Wednesday night, George W. Bush cemented in the minds if
many, if not most, Americans, a harsh reality the United States now faces: Bush
has no clue how to piece back together Iraq, the country the U.S. military and
the neocons have torn asunder. Watching the pundits after the speech on CNN, it
is absolutely clear that even conservative war apologists, like Andrew
Sullivan, aren�t buying into this charade of a "troop surge." In
other words, Bush�s "send more troops" plan has failed before it has
Of course, the "surge" is not the only bad plan
floating out in the public sphere. It�s about equal to the roadmap put out by
the Iraq Study Group and a half dozen other ideas that have been suggested by
various talking heads. In fact, just about all the "how to get out of Iraq
schemes" are all about rearranging the deck chairs on the Titanic. None of
these gets to the core reality of the situation: the war is lost and it was lost a
very long time ago. Iraq is now a fractured country and it will take years
of civil war, coups, and countercoups before the dust settles and either the
country breaks apart completely or a new Sadaam Hussein comes to power.
Although there�s a chance Iraqis at the end of the day will develop their own
democratic institutions, this will occur in spite of the Americans, who have
never really wanted Iraqis to run their own country.
Given the inevitability of a U.S. withdrawal from Iraq,
there are only two options, in my view, that we as Americans face: leave sooner or leave later. What occurs in Iraq after withdrawal, while important,
is completely beyond our control. Thus, it seems self-evident to me that the
first option is the preferable one. And the leave
sooner option is overwhelmingly becoming the consensus among average
Americans (though the corporate media and political elite have yet to concur).
But of course, there is one giant obstacle to America leaving sooner: President George W. Bush
will not allow it. Not as long as he is president of the United States, Bush
has stated, will the U.S. leave Iraq. For one thing, Bush doesn�t want to leave. But just as important, even if Bush thought
U.S. withdrawal inevitable, he�d want a subsequent commander-in-chief to be the
one to give the order. That way, George W. wouldn�t have to admit how badly he
had screwed things up. So even if Bush concludes all is lost, the killing will
go on for two more long years.
Henceforth, it stands to reason any U.S. withdrawal that
comes before Bush�s term expires in 2009 must be a phased withdrawal. Here are the phases as I see them: Phase 1:
Impeach Vice President Cheney. Phase 2: If Phase 1 fails to force Bush to withdraw
troops, Impeach President Bush. Phase 3: Withdraw troops under either Cheney's replacement
or, in the absence of one, House Speaker Nancy Pelosi, who as the third in the line
of succession, would become president.
Now there are some Americans who will call this plan radical. For example, why not just cut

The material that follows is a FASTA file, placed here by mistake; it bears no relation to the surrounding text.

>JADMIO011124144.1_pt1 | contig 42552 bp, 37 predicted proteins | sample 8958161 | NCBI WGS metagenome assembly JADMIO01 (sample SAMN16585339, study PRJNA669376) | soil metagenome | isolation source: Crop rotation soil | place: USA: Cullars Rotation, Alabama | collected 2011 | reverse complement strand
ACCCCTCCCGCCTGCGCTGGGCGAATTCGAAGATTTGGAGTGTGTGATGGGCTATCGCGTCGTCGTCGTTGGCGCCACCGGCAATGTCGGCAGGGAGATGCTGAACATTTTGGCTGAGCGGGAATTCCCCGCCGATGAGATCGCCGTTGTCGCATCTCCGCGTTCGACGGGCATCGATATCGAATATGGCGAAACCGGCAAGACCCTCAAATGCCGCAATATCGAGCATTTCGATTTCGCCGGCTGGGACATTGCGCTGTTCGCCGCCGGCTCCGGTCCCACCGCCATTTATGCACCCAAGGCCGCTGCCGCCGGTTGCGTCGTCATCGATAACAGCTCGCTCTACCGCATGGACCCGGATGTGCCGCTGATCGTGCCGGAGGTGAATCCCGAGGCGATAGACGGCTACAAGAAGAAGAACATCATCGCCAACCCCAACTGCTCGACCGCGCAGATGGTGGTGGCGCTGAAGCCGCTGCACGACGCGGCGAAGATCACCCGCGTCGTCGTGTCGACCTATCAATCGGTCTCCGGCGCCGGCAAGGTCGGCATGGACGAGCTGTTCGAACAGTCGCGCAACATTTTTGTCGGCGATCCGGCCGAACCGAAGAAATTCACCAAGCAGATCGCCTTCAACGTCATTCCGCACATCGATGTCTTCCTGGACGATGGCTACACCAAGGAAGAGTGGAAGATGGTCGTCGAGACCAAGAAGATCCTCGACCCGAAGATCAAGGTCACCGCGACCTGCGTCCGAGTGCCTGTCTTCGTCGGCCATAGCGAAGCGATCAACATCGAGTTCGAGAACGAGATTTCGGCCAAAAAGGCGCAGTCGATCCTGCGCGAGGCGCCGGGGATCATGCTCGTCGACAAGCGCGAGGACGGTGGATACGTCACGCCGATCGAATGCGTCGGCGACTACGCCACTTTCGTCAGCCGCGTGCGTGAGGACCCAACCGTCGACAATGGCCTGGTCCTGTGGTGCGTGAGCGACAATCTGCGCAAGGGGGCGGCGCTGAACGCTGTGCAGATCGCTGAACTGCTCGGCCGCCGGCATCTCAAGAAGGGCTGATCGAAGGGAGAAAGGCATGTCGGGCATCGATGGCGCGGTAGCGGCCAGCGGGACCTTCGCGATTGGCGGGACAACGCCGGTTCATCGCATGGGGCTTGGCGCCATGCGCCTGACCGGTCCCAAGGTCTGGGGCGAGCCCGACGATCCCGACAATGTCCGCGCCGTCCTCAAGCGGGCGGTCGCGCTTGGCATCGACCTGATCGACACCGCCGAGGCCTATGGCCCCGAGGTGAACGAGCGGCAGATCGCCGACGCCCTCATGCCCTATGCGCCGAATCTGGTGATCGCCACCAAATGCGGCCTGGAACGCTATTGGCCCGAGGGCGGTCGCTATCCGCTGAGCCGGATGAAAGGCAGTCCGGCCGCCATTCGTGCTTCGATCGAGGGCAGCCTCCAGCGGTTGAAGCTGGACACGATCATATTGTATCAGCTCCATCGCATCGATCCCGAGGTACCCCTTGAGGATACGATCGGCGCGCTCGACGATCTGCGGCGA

the funds off for the war, which will force Bush to withdraw? The problem with
the latter strategy is that it assumes that cutting off funds necessarily
forces immediate withdrawal -- it does not -- and that the Congress has the
political will to defund the troops while they are in harms way. Secondly,
cutting off funds eventually ends the war, but it holds no one accountable. The genius of impeach first, then withdraw is that it holds leaders to account while ending the
Sound familiar? This is exactly how America was able to
finally extricate itself from the quagmire in Vietnam. Of course, Nixon escaped
impeachment, but he did get the next best thing: forced resignation. But
ultimately, the only way America could get itself out of its mess back in the
'70s was to punish the leader who refused to formulate a rational policy to end
an ill-conceived and destructive war.
So there is nothing radical about this proposal -- it has
historical precedent. Actually, the more valid criticism of my proposal is that
I leave the impeachment of George W. Bush as a "maybe" -- that is, if
Bush changes his evil ways, I believe he could be allowed to fill out his term
On that point, good people can disagree. Though there are
more than enough grounds to impeach Bush, I don�t think there will be the
political will to do so unless Cheney is removed first. If George W. refuses to
get the message to bring the troops home immediately after his vice president
were removed from office, Bush would be practically begging for impeachment.
And many, if not most, Americans would be happy to oblige him.
let�s cut to the chase. Impeach and withdraw is the only solution that makes
sense. We Americans will not be able to then say we won the Iraq War if we
follow this strategy, but we will be able to say that we have won something far
more important: the right, once again, to call ourselves a democracy.